Ancient Greco-Roman Religions


CULT – The word derives from the Latin “cultus deorum” meaning ” to care for god”.  In ancient times,  all religions were known as cults because they were concerned with the worship and care of a god or gods.

PAGANISM – This term was used in ancient times to distinguish those religions with many gods (polytheism) from those with only one god (monotheism).

 Judaism of the 1st Century CE(1)

The most distinctive features of ancient Judaism in the Greco-Roman world were:

It Became Monotheistic:

A.  Jews believed that God had made a covenant with their ancestors to protect and honor them so long as they agreed to worship Him and behave as He had instructed them to under the law.

B.  The Law of Moses represented the obligation of the Jews to God as governed by the covenant

C. They had distinctive places of worship.  The Temple in Jerusalem was the one and only Temple and the only place where animal sacrifices could be offered to God. Where Jews were located far away from the Temple Synagogues (from the Greek term meaning “gathering together”) were used for worship and required a quorum of ten adult men present in order to conduct a service.  No sacrifices were performed in the Synagogues.

Early Judaism was not Monolithic

Jews in the first century had different beliefs and practices which fell generally into one of the four following classes:

A. Pharisees – Jews who stressed strict adherence to God’s laws, as reveled in the Torah, and who devised oral laws to interpret how to apply the law to the vagaries of daily living.  This oral traditions later developed into the Mishnah the heart of the Talmud.

B. Sadducees – the upper class Jewish aristocracy who served as the liaison with the ruling power. Their religious outlook stressed the Temple and the need to perform animal sacrifices to God as prescribed by the law.  The Sadducees did not subscribe to the oral law.

C. Essenes – Consisted of a group of highly religious Jews who believed that the rest of the people of Israel had fallen away from God and therefore were now impure.  They remained in segregated communities to retain their purity expecting that the end of days was near when God would bring the bring and end to the world and defeat the forces of evil.  Qumran was an Essene community and the site of the discovery of the Dead Sea scrolls in 1947.

D. Fourth Philosophy (Zealots) – A collection of Jewish groups who believed that God had given them the land ofIsrael and that it should be taken back by force from those who currently ruled it.  This group would in 66 BCE lead the 3 year revolt against the Romans that culminated in the destruction of Jerusalem and the burning of the Temple . This was a milestone event in the history of Christianity.  It was at this point that Christian-Jews made the a historic decision to distinguish themselves apart from the Jewish community at large by forming a new religious identity called simply “Christians”.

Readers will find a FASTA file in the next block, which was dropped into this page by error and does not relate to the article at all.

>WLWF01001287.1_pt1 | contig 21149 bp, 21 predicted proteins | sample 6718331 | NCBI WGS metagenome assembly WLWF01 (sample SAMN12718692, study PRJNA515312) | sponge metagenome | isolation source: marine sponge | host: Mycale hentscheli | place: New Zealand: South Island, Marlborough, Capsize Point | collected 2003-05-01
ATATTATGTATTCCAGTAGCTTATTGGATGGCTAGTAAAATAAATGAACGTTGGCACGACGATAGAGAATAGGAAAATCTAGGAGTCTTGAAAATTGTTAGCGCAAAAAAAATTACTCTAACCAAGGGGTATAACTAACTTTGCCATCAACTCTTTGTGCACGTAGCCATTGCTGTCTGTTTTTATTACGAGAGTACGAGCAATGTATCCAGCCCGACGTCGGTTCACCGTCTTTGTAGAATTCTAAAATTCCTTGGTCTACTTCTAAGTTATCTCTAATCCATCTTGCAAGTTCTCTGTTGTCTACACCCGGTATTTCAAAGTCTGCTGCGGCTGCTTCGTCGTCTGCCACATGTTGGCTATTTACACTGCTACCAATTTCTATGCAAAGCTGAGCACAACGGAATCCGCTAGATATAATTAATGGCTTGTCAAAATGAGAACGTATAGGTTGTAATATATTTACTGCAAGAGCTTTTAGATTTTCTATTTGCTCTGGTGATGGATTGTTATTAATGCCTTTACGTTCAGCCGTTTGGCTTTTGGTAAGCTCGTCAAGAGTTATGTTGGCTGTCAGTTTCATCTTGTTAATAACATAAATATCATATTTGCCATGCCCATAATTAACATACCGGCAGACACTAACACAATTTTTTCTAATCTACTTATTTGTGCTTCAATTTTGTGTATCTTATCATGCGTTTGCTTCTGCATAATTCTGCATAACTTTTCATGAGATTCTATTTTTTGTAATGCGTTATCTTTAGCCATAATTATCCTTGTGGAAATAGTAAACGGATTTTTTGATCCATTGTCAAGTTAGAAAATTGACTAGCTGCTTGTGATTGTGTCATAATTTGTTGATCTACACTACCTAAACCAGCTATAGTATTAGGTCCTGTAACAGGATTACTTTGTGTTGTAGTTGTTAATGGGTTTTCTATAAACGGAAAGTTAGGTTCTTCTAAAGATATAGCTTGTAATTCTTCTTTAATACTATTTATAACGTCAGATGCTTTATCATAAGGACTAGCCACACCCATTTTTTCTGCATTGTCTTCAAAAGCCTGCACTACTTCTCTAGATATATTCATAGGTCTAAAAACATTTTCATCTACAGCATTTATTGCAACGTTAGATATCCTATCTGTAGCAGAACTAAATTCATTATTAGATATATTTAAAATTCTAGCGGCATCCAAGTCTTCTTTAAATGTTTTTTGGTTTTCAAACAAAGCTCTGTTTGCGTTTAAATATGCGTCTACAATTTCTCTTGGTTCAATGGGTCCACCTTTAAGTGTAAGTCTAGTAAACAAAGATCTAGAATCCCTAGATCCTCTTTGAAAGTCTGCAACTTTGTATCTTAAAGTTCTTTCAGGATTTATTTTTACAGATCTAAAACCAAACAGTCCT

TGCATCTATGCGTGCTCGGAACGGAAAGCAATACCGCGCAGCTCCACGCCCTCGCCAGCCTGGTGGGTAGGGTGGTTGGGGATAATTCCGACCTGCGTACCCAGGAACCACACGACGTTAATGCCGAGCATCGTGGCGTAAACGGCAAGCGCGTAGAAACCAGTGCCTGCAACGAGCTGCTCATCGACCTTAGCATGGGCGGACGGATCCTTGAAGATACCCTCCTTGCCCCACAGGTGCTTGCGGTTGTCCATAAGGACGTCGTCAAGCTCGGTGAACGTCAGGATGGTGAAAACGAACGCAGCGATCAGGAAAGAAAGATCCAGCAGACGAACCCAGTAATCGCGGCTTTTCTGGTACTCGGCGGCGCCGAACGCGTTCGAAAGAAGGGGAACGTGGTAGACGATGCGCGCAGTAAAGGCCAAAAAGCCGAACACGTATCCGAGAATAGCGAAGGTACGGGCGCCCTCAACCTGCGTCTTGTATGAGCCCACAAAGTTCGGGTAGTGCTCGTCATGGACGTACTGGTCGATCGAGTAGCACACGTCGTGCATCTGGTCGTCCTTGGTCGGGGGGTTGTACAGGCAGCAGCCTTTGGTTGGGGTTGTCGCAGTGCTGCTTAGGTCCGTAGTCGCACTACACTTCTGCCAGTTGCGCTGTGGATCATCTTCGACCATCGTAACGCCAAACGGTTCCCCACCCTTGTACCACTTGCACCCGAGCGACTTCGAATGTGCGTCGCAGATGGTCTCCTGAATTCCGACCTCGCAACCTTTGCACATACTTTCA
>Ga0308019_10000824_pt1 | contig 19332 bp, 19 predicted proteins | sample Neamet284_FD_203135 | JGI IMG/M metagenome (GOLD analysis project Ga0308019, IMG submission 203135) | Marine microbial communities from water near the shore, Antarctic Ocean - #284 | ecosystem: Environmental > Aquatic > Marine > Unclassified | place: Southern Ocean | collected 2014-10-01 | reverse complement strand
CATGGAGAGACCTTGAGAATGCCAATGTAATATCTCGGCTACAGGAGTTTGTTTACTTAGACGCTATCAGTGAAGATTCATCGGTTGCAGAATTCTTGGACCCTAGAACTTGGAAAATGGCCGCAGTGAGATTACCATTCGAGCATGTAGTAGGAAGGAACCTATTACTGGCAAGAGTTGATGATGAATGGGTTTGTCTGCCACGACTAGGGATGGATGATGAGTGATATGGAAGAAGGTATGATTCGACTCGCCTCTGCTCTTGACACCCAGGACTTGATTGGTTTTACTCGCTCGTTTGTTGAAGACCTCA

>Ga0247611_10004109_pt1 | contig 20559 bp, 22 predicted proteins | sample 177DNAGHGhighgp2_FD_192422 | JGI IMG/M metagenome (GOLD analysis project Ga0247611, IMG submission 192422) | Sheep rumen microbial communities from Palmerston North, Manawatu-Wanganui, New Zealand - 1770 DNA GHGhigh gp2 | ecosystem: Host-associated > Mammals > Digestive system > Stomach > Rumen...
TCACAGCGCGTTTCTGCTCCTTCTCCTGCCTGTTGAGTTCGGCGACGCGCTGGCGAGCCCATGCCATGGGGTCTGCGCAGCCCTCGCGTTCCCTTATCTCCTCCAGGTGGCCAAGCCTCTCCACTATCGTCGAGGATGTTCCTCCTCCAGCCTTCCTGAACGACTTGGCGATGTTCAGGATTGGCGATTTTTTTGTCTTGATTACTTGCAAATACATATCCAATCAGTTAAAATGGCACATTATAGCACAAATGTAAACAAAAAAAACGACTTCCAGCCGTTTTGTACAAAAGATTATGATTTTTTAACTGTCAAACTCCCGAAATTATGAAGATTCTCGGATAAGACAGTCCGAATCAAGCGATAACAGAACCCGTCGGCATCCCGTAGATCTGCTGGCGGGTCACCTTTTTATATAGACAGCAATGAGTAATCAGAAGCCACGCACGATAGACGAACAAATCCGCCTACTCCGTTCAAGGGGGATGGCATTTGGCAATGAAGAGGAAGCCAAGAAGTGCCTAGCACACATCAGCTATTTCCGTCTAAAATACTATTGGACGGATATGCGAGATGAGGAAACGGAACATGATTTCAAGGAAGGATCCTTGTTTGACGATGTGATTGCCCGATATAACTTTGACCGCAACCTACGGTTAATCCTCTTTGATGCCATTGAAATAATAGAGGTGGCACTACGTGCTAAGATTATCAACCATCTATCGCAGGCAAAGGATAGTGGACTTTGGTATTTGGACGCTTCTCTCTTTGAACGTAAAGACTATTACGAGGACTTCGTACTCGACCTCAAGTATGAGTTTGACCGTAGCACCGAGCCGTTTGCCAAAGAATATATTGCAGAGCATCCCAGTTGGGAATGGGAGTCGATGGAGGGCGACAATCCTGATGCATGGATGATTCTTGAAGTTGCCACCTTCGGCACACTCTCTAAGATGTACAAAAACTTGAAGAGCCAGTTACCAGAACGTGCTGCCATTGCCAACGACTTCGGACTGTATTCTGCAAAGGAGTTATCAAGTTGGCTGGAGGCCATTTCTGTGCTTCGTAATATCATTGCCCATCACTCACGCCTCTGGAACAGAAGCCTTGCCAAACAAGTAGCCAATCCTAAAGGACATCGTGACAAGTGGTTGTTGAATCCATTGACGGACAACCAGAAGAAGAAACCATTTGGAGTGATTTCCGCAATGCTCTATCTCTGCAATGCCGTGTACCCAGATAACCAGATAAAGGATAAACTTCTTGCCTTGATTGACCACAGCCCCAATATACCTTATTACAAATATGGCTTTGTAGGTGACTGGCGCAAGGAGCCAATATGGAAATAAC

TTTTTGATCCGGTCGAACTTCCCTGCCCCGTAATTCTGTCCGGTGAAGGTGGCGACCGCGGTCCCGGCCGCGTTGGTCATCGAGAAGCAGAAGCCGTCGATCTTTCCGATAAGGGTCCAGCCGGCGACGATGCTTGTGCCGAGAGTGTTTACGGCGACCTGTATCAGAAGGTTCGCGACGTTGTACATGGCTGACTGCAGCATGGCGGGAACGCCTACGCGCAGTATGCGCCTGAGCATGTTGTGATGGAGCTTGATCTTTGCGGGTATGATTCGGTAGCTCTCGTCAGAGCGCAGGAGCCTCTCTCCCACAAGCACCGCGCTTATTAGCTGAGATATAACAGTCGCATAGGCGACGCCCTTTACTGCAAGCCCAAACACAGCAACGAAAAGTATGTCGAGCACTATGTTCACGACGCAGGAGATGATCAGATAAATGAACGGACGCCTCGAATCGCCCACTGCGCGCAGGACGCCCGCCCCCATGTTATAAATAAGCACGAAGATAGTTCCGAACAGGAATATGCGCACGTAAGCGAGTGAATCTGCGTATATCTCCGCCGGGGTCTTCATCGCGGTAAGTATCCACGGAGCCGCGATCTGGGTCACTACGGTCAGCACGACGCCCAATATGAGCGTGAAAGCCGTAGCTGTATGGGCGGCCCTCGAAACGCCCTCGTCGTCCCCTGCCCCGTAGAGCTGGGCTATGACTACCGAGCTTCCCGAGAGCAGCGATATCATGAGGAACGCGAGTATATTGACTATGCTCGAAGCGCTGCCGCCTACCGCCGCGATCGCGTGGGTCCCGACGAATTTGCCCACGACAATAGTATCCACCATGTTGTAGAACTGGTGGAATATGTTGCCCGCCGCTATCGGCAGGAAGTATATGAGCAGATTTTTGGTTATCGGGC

Tenets of Hellenistic Apocalypticism

Alexander the Great, having conquered most of the lands surrounding the Mediterranean Sea, exported Greek culture (Hellenism) to all of his new kingdom.  Hellenistic Apocalypticism was an important Greek philosophy that had the following characteristics:

A. Dualism – both good and evil exist

B. Pessimistic – no chance of improving life in this world

C.  Day of Judgment – God will come and correct the injustice in the world and punish the persecutors.

D. Timing – Day of Judgment and end of the world is imminent.

Hellenistic Apocalypticism made it clear to the Jews why the Diaspora happened and further explained their plight in Babylonian exile.  As a consequence, it forever changed the face of Judaism and planted the seeds of Christianity to come.  Christianity would not have emerged without Hellenistic Apocalypticism and the consequence of the Diaspora.

Nature of Greco-Roman Gods

Hellenistic Paganism had a powerful influence on the Jews of the Diaspora as they redefined Judaism in the face of their exile. Christianity is a direct consequence of the syncretism that resulted from influence that Hellenism had upon Judaism. To understand the origin of many of Christianity’s philosophies it is therefore important to understand which Hellenistic philosophies had the most influence on Judaism. For example, it is not hard to see how the Hellenistic demigods became a model for the story of the Immaculate Conception and the birth of Jesus. There were, for example, stories of divine men who were miraculously born, who could perform divine miracles as healing the sick and raising the dead, who delivered divine teachings to their followers and who at the end of their lives ascended into heaven to live among the gods forever. Does this sound like the story of Jesus? In this case it’s not; it is, instead, the story of Apollonius of Tyana and similar stories were not unique among the people of the Greco-Roman world. Such stories made perfect sense to these people but today they are to us completely unique. In fact, the selling of Christianity relies, in part, on the expectation that its followers will see the story of Jesus as unique in history. But now we know that it is not.

It is important to note that in the days of the Greco-Roman world the people did not find such stories unique. Every demigod would have had similar stories told about him. Today’s Christian, on the other hand, wants to believe in the uniqueness of the story of Jesus in order to validate a belief in Jesus’ divinity and that he was without rival.

William T. Benson
September 9, 2003


(1) Source: “New Testament” by Bart Ehrman – The Teaching Company Lectures